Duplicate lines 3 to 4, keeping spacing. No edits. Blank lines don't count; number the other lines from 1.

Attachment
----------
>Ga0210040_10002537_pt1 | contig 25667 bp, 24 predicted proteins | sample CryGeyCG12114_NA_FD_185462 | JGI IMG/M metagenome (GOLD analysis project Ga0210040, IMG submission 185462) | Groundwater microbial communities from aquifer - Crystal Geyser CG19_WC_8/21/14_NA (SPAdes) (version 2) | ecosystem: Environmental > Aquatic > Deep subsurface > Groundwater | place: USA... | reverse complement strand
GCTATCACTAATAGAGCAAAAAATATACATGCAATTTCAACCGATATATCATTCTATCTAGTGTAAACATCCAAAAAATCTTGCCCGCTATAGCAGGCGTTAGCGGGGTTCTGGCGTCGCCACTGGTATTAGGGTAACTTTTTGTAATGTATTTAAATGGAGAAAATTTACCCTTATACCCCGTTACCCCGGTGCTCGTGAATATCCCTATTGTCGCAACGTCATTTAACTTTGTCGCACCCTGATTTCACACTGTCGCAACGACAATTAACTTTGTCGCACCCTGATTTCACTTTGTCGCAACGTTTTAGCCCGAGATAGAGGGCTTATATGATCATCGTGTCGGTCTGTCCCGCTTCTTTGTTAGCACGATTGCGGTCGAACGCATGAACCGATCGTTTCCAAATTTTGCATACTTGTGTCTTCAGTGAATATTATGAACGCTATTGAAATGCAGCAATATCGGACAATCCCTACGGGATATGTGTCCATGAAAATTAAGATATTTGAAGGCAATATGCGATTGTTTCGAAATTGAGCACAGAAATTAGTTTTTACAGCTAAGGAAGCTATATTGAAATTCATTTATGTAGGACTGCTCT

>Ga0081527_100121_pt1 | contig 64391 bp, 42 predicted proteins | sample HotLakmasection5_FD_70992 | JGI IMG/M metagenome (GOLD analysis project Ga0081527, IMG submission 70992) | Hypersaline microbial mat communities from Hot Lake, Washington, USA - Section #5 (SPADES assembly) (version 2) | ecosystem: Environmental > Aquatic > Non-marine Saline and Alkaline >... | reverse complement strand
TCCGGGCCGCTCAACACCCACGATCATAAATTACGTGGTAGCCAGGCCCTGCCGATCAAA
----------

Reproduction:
>Ga0081527_100121_pt1 | contig 64391 bp, 42 predicted proteins | sample HotLakmasection5_FD_70992 | JGI IMG/M metagenome (GOLD analysis project Ga0081527, IMG submission 70992) | Hypersaline microbial mat communities from Hot Lake, Washington, USA - Section #5 (SPADES assembly) (version 2) | ecosystem: Environmental > Aquatic > Non-marine Saline and Alkaline >... | reverse complement strand
TCCGGGCCGCTCAACACCCACGATCATAAATTACGTGGTAGCCAGGCCCTGCCGATCAAA